Walters still remembers that fateful day in 2002, when the blessing of homosexual relationships passed with Ingham’s support. He approached the microphone during the vote, announced he was leaving, and was joined by 168 delegates and at least seven churches. “We set up a separate meeting in another church” and prayed, he said. “Because the Diocese of New Westminster had stepped away from Anglicanism, we had to step aside until the diocese returned.”
“It was devastating,” he said, having devoted the previous 25 years of his life working for the unity of the Gospel message within Anglicanism. “We were close to tears; we were disturbed at how the church could move so far away from the Bible.”
Moreover, the bishop charged him with “abandonment of ministry,” which normally is the first step toward having Anglican clergy expelled from ministry. “It’s very painful to think that by being faithful to Christian teaching … you would be thrown out of ministry,” Walters said.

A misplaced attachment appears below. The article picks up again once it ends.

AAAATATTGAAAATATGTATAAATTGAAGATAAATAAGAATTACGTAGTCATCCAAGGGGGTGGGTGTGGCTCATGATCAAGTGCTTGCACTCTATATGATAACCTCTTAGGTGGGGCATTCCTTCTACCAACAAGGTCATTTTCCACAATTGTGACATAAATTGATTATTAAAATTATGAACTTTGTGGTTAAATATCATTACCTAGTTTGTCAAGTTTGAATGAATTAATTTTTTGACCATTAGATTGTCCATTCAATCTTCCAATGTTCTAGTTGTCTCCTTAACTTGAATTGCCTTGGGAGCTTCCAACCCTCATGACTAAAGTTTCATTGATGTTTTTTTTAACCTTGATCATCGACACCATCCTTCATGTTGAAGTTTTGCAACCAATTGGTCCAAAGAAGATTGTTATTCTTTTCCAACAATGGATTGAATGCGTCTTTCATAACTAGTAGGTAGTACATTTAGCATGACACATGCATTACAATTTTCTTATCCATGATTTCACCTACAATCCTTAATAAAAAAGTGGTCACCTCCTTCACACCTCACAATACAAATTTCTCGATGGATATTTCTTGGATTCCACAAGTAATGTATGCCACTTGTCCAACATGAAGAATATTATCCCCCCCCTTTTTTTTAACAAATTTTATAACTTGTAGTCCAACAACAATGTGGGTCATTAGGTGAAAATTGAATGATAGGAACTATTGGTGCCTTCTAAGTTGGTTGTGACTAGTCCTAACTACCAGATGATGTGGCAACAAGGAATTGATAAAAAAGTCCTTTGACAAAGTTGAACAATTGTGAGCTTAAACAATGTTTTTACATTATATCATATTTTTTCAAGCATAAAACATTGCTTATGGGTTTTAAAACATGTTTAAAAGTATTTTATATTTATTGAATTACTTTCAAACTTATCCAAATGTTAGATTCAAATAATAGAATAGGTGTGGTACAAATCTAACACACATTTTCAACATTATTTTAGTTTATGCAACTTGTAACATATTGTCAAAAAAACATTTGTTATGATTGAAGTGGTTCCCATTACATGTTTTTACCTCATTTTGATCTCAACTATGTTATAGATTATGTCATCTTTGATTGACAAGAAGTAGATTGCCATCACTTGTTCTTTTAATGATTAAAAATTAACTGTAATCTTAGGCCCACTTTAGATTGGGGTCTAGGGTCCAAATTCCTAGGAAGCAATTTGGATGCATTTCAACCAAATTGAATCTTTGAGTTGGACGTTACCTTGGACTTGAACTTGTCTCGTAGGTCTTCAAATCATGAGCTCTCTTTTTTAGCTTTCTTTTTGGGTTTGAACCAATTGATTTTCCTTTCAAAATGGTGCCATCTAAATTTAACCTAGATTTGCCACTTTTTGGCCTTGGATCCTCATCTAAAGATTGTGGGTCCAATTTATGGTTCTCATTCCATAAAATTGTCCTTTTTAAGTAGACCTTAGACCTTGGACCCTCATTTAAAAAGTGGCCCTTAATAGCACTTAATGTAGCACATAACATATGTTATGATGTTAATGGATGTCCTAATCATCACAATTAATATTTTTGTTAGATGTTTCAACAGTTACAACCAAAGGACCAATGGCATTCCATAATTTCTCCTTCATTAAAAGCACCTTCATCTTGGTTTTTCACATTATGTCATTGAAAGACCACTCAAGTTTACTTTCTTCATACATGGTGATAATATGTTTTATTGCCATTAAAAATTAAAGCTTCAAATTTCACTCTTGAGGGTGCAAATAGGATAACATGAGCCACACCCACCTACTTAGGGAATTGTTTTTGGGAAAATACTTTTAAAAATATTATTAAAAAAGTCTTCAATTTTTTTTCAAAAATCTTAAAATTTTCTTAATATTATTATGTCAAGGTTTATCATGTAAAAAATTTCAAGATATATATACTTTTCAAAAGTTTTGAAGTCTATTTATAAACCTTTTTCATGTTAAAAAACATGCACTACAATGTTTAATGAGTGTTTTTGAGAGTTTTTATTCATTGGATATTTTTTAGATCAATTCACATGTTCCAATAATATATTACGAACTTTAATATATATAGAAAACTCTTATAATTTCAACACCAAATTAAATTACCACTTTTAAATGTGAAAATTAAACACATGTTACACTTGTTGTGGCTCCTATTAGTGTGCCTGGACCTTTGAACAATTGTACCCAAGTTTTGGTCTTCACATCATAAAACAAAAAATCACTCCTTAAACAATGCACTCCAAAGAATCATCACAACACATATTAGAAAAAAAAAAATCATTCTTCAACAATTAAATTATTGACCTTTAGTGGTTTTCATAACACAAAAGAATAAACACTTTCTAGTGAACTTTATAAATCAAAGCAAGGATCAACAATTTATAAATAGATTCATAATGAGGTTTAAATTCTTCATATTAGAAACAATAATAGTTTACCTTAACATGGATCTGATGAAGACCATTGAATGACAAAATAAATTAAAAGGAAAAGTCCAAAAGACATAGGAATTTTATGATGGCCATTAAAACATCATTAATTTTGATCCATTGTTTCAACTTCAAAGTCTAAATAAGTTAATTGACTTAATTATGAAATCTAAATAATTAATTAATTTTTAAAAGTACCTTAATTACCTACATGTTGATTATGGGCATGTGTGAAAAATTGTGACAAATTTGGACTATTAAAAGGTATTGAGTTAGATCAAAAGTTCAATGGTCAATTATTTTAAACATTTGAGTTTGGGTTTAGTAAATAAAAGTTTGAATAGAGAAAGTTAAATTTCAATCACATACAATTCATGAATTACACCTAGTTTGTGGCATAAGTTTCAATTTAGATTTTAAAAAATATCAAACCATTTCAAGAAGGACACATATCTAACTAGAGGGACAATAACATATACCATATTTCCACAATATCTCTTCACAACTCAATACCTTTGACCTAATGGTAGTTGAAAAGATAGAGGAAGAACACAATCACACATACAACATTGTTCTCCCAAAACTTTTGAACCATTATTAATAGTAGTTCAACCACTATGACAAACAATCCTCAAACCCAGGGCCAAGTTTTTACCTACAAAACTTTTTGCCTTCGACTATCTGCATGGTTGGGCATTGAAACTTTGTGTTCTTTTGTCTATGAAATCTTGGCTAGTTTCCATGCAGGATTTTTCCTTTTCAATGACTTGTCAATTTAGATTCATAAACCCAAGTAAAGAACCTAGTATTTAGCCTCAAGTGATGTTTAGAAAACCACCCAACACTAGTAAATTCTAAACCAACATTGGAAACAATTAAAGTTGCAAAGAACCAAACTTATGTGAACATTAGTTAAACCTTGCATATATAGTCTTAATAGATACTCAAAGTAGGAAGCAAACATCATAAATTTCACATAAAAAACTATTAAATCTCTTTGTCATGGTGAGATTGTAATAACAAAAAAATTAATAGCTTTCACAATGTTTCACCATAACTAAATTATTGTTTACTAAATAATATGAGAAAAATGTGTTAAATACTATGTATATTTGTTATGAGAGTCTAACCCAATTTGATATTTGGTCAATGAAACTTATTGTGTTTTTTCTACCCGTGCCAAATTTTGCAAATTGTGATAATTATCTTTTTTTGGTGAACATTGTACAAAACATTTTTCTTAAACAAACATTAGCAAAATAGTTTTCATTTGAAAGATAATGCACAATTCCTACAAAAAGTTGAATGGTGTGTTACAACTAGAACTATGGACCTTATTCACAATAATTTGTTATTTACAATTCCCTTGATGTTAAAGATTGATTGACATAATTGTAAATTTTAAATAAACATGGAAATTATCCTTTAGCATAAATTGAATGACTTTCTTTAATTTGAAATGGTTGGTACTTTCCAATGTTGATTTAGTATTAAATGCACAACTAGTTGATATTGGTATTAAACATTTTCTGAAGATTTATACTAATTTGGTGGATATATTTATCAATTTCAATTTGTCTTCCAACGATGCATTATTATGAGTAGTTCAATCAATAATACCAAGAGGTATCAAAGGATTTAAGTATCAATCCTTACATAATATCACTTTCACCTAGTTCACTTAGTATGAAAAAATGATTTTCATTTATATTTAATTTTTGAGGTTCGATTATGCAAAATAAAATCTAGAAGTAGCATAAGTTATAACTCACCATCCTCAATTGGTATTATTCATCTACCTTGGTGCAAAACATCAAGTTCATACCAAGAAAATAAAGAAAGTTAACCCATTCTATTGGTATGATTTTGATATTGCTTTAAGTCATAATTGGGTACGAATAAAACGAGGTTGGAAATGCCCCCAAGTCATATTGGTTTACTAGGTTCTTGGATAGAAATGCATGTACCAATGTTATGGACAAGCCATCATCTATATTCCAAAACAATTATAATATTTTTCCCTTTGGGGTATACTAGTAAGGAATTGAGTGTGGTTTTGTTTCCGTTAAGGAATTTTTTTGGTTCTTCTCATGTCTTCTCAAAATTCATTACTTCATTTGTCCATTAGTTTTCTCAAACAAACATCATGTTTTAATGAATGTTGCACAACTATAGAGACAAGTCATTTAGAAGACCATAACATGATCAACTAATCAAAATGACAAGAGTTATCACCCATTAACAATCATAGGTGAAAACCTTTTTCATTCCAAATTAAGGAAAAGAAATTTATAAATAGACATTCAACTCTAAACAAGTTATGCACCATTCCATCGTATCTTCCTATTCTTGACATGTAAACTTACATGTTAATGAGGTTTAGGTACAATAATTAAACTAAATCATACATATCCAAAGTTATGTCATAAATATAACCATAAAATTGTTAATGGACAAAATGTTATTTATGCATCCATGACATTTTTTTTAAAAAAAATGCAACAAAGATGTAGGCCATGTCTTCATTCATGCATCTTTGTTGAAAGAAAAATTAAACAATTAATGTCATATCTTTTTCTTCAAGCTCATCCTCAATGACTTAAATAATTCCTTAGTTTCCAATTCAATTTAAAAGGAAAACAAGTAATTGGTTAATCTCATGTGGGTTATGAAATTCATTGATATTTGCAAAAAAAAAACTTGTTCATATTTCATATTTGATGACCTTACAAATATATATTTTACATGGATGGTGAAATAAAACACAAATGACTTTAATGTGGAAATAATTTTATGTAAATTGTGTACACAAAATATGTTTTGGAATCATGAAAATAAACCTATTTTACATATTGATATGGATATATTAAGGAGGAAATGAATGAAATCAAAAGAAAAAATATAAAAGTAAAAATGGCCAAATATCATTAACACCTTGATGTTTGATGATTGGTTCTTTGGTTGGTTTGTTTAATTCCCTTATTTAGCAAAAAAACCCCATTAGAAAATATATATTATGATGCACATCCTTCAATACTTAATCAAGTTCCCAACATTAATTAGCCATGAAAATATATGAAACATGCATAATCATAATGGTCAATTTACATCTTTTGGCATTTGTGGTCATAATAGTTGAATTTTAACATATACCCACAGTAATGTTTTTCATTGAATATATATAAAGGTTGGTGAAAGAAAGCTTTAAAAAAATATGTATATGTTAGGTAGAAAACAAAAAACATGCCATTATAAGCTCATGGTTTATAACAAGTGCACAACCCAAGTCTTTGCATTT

Compounding the stress was Julie’s poor health and the potential loss of diocesan health benefits. “My wife was so desperately ill for so many years, that she lived in fear we would not be able to pay for her medication,” he said. Fortunately, international pressure from the Anglican communion forced Ingham to stay the charges against him. However, the bishop recently resumed the charges.
The synod’s decision to bless homosexual relationships sparked the international furor currently fracturing the Anglican communion. In the decision’s aftermath, Archbishop Gregory Venables, head of the Anglican Church in many South American countries, offered Walters episcopal oversight.
For his part, Walters appreciates the opportunity to continue his Anglican ministry while remaining rooted in traditional Christian morality. “If we can demonstrate that we can hold the line, and that faithfulness to Scripture causes suffering, but that it will also cause people to take the Christian faith much more seriously, then I believe we have the opportunity to be a Christian witness and make a difference in Canada.”